Hormonal therapy with the goserelin(Drug information on goserelin) acetate implant (Zoladex) significantly increases overall survival rates in patients with locally advanced prostate cancer when administered at the onset of conventional external irradiation and continued for 3 years. Results of the study, conducted by the European Organization for Research and Treatment of Cancer (EORTC) Radiotherapy Cooperative Group, were presented at the annual meeting of the American Society for Therapeutic Radiology and Oncology (ASTRO) in San Antonio, Texas.
In addition to the increase in overall survival rates, disease-free survival rates also increased significantly in the patients treated with goserelin acetate implant plus radiotherapy when compared to the group given radiotherapy alone.
The results from this study should change the way that prostate cancer is treated, said Michel Bolla, MD, head of radiotherapy at the Hôpital Albert Michallon, in France, and president of the radiotherapy group of the EORTC. The addition of goserelin acetate implant to standard radiotherapy for locally advanced prostate cancer significantly improved survival rates of patients and could save lives. While many clinicians already combine these two treatment options, these data confirm the value of this approach as routine.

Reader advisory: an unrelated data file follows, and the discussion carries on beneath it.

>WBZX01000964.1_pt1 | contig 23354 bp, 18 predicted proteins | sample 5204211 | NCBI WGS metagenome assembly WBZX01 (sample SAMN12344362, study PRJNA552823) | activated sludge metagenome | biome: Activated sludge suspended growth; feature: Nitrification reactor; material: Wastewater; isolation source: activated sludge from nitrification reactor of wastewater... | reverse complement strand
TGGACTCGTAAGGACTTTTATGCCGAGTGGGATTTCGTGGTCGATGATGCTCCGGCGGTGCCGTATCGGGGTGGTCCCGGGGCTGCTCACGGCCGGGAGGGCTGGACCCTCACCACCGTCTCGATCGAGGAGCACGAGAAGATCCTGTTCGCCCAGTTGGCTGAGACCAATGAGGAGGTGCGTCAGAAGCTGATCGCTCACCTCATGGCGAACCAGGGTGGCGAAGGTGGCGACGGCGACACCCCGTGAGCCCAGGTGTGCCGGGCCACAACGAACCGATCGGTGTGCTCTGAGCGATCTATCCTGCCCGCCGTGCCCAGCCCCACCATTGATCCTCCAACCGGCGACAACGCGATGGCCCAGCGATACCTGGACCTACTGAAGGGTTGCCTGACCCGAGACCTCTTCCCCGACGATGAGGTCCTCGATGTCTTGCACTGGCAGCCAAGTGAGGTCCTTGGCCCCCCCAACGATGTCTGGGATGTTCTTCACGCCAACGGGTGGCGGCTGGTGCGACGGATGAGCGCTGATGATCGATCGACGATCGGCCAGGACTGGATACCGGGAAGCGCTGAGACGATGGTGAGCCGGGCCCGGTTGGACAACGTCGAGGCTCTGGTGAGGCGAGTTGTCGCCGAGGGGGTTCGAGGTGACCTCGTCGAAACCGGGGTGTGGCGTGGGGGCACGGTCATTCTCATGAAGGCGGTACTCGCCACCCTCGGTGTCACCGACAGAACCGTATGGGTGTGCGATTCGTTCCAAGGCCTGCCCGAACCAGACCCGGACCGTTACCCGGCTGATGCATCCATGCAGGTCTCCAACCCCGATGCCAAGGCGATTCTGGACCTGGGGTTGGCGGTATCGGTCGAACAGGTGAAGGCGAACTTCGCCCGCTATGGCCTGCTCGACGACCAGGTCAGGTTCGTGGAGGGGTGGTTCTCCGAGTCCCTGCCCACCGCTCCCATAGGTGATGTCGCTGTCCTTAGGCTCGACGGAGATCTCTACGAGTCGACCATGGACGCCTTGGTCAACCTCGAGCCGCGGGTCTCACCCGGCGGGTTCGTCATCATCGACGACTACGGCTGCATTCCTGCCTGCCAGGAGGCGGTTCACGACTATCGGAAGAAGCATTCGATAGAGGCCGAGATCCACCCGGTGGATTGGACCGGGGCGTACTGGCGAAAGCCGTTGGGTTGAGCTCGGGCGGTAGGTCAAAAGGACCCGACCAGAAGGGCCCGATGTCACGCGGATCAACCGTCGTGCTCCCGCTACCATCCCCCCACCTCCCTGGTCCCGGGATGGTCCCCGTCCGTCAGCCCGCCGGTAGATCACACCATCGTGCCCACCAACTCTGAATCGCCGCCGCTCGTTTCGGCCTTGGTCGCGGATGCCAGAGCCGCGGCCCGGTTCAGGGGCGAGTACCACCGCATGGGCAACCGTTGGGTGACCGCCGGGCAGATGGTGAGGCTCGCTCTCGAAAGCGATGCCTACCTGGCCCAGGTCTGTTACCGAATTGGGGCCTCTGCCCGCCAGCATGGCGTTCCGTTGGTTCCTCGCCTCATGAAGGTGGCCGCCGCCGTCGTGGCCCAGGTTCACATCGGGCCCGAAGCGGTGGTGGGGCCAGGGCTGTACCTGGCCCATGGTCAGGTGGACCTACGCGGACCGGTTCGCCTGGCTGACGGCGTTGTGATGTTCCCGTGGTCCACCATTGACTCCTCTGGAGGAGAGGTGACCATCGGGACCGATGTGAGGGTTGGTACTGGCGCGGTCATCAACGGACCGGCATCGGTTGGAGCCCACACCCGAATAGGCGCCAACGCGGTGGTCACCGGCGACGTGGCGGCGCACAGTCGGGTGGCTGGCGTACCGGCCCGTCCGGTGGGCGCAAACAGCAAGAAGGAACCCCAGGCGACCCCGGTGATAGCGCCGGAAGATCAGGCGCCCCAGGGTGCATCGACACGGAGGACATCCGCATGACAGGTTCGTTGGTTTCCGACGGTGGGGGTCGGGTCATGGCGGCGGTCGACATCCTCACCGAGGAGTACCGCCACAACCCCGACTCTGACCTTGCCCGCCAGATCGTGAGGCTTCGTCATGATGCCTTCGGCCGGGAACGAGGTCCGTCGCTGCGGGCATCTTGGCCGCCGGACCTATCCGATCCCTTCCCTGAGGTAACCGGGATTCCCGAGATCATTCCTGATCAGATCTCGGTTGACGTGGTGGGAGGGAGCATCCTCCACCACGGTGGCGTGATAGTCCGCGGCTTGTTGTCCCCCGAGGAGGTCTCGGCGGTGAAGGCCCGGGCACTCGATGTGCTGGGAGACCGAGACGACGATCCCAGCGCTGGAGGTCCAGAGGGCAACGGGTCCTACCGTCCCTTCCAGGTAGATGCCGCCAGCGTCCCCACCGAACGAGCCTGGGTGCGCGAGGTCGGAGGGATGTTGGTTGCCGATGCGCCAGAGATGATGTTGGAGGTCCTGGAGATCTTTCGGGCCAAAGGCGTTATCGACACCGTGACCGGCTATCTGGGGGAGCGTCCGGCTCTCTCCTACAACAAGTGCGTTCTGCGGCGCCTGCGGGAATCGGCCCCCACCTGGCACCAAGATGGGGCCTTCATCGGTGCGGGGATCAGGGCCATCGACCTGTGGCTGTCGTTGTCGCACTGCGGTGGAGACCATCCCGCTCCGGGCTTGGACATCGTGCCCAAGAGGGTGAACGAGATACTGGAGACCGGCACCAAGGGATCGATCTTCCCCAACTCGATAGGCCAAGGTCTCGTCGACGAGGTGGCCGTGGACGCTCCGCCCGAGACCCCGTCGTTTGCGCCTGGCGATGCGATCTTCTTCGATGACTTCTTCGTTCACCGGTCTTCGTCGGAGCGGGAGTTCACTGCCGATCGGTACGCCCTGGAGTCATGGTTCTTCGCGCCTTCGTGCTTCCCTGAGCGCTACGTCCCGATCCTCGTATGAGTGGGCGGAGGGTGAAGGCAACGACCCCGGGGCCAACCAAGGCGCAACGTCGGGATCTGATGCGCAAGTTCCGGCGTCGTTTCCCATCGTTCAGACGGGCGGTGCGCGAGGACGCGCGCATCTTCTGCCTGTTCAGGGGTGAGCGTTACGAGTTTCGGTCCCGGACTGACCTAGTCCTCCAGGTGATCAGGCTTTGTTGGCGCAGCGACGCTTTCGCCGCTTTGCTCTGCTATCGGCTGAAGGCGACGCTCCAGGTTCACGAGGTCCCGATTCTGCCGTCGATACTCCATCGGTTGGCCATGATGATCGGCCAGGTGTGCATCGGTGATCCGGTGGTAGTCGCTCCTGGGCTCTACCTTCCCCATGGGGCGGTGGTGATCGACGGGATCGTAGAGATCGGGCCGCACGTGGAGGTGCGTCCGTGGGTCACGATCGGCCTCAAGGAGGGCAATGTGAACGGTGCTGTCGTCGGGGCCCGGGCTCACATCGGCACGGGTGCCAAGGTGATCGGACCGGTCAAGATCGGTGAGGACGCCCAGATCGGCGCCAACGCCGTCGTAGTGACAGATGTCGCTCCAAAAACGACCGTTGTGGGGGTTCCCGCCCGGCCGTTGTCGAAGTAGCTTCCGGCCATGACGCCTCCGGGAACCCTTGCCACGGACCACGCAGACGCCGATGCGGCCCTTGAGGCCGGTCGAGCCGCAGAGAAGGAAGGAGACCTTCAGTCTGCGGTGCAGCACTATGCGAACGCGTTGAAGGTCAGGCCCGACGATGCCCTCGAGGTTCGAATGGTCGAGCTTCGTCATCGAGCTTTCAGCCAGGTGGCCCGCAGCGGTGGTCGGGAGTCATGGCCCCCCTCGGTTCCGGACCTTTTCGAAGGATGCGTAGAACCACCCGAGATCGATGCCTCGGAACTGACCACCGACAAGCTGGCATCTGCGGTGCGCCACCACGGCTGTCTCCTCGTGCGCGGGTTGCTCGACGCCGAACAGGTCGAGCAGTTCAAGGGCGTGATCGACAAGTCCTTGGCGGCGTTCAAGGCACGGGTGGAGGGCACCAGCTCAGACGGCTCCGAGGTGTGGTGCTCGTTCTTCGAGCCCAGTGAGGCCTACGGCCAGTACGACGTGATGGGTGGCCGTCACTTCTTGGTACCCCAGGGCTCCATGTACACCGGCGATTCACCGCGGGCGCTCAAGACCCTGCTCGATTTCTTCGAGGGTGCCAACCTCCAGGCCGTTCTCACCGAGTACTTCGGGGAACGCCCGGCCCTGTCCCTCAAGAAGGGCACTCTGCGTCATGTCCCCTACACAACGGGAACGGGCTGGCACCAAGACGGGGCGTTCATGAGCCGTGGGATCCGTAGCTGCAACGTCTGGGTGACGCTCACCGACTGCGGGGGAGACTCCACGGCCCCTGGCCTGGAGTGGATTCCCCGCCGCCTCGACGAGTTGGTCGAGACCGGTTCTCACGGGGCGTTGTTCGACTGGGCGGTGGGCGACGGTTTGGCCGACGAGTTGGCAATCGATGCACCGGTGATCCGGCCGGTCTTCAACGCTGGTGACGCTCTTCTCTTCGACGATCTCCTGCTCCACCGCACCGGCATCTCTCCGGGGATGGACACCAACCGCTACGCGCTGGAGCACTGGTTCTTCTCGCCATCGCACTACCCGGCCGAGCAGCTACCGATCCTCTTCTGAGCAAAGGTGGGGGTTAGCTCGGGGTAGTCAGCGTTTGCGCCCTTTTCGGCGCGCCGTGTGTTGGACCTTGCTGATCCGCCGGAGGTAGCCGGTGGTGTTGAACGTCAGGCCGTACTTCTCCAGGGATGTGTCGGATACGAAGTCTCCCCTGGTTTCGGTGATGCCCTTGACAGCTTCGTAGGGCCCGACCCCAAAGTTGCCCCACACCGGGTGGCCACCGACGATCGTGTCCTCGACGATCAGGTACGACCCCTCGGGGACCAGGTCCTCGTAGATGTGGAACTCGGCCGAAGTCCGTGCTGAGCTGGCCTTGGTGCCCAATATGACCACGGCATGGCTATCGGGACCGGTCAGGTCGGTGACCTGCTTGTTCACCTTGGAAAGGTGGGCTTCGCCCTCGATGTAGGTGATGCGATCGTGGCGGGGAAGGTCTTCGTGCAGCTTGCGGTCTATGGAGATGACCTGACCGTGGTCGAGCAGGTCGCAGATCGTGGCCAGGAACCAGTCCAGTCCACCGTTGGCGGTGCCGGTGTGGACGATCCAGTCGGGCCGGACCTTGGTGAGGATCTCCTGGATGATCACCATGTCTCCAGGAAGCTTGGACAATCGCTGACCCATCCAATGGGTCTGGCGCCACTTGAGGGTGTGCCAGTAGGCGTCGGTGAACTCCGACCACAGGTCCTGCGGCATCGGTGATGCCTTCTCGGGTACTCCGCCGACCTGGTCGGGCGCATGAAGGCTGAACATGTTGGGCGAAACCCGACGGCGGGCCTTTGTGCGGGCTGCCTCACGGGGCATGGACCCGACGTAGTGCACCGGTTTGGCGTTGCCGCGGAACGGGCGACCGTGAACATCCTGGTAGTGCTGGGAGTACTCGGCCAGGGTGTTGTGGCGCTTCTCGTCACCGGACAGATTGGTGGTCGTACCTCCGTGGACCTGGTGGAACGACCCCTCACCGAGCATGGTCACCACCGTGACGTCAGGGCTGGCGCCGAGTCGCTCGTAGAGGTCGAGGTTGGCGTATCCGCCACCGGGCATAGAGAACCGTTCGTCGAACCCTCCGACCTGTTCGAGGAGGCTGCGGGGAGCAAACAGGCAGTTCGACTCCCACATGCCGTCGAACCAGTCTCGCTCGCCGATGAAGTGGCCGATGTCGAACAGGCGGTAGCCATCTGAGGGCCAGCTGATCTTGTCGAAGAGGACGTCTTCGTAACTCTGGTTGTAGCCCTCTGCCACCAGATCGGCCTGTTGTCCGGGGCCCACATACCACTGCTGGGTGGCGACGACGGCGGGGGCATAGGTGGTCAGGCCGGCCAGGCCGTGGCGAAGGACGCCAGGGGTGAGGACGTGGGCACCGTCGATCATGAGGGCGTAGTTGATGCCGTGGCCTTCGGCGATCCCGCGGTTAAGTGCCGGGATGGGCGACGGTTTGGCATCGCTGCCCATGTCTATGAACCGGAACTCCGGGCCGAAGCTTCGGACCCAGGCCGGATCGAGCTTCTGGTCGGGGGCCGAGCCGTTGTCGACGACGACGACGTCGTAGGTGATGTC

Study Methods and Results
From 1987 to 1995, 415 patients under the age of 81 years (median age, 71 years) with locally advanced prostate cancer were randomly allocated between the two arms of the study. All patients received standard pelvic radiotherapy at the start of the trial, but half of the patients also received a monthly, 3.6-mg subcutaneous injection of the goserelin acetate implant beginning the first day of radiation that was continued for a period of 3 years. Patients in the combined treatment group also received 150 mg/d of cyproterone(Drug information on cyproterone) acetate for 1 full month, starting 1 week before the first injection of goserelin.
The addition of the goserelin acetate implant significantly improved the 5-year overall survival rate from 62% to 78% (P < .001). Over the 5-year period, clinical disease-free survival was also significantly increased (from 40% to 75%; P < .001), as was local control (from 79% to 97%; P < .001). The median follow-up was 61 months.